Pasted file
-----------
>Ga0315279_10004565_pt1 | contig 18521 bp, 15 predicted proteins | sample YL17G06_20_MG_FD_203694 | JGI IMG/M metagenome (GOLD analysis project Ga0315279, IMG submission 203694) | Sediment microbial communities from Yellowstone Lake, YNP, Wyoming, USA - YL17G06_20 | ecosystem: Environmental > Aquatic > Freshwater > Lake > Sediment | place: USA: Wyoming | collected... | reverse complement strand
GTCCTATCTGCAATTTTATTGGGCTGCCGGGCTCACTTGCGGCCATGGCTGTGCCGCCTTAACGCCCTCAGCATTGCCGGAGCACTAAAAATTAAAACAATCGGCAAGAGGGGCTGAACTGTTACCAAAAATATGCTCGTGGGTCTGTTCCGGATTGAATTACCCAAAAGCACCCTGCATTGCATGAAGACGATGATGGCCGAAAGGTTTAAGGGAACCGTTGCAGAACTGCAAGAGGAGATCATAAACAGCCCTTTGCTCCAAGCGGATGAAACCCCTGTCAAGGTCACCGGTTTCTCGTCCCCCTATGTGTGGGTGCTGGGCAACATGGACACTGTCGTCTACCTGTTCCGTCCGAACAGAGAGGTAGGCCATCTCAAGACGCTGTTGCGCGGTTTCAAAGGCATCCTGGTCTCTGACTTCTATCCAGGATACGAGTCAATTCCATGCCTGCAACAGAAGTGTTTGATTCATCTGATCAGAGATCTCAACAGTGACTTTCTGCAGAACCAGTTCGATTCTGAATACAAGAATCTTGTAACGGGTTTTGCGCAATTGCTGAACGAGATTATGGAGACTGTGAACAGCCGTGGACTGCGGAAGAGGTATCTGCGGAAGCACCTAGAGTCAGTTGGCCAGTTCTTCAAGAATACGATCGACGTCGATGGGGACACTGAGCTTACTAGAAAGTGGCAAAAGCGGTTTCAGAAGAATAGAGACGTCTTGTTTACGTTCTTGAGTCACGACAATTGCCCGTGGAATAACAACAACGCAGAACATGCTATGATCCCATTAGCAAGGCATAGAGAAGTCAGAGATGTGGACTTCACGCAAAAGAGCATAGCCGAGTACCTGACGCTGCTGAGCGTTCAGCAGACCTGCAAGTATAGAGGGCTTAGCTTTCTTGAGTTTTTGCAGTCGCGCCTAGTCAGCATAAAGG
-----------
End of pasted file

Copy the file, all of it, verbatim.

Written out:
>Ga0315279_10004565_pt1 | contig 18521 bp, 15 predicted proteins | sample YL17G06_20_MG_FD_203694 | JGI IMG/M metagenome (GOLD analysis project Ga0315279, IMG submission 203694) | Sediment microbial communities from Yellowstone Lake, YNP, Wyoming, USA - YL17G06_20 | ecosystem: Environmental > Aquatic > Freshwater > Lake > Sediment | place: USA: Wyoming | collected... | reverse complement strand
GTCCTATCTGCAATTTTATTGGGCTGCCGGGCTCACTTGCGGCCATGGCTGTGCCGCCTTAACGCCCTCAGCATTGCCGGAGCACTAAAAATTAAAACAATCGGCAAGAGGGGCTGAACTGTTACCAAAAATATGCTCGTGGGTCTGTTCCGGATTGAATTACCCAAAAGCACCCTGCATTGCATGAAGACGATGATGGCCGAAAGGTTTAAGGGAACCGTTGCAGAACTGCAAGAGGAGATCATAAACAGCCCTTTGCTCCAAGCGGATGAAACCCCTGTCAAGGTCACCGGTTTCTCGTCCCCCTATGTGTGGGTGCTGGGCAACATGGACACTGTCGTCTACCTGTTCCGTCCGAACAGAGAGGTAGGCCATCTCAAGACGCTGTTGCGCGGTTTCAAAGGCATCCTGGTCTCTGACTTCTATCCAGGATACGAGTCAATTCCATGCCTGCAACAGAAGTGTTTGATTCATCTGATCAGAGATCTCAACAGTGACTTTCTGCAGAACCAGTTCGATTCTGAATACAAGAATCTTGTAACGGGTTTTGCGCAATTGCTGAACGAGATTATGGAGACTGTGAACAGCCGTGGACTGCGGAAGAGGTATCTGCGGAAGCACCTAGAGTCAGTTGGCCAGTTCTTCAAGAATACGATCGACGTCGATGGGGACACTGAGCTTACTAGAAAGTGGCAAAAGCGGTTTCAGAAGAATAGAGACGTCTTGTTTACGTTCTTGAGTCACGACAATTGCCCGTGGAATAACAACAACGCAGAACATGCTATGATCCCATTAGCAAGGCATAGAGAAGTCAGAGATGTGGACTTCACGCAAAAGAGCATAGCCGAGTACCTGACGCTGCTGAGCGTTCAGCAGACCTGCAAGTATAGAGGGCTTAGCTTTCTTGAGTTTTTGCAGTCGCGCCTAGTCAGCATAAAGG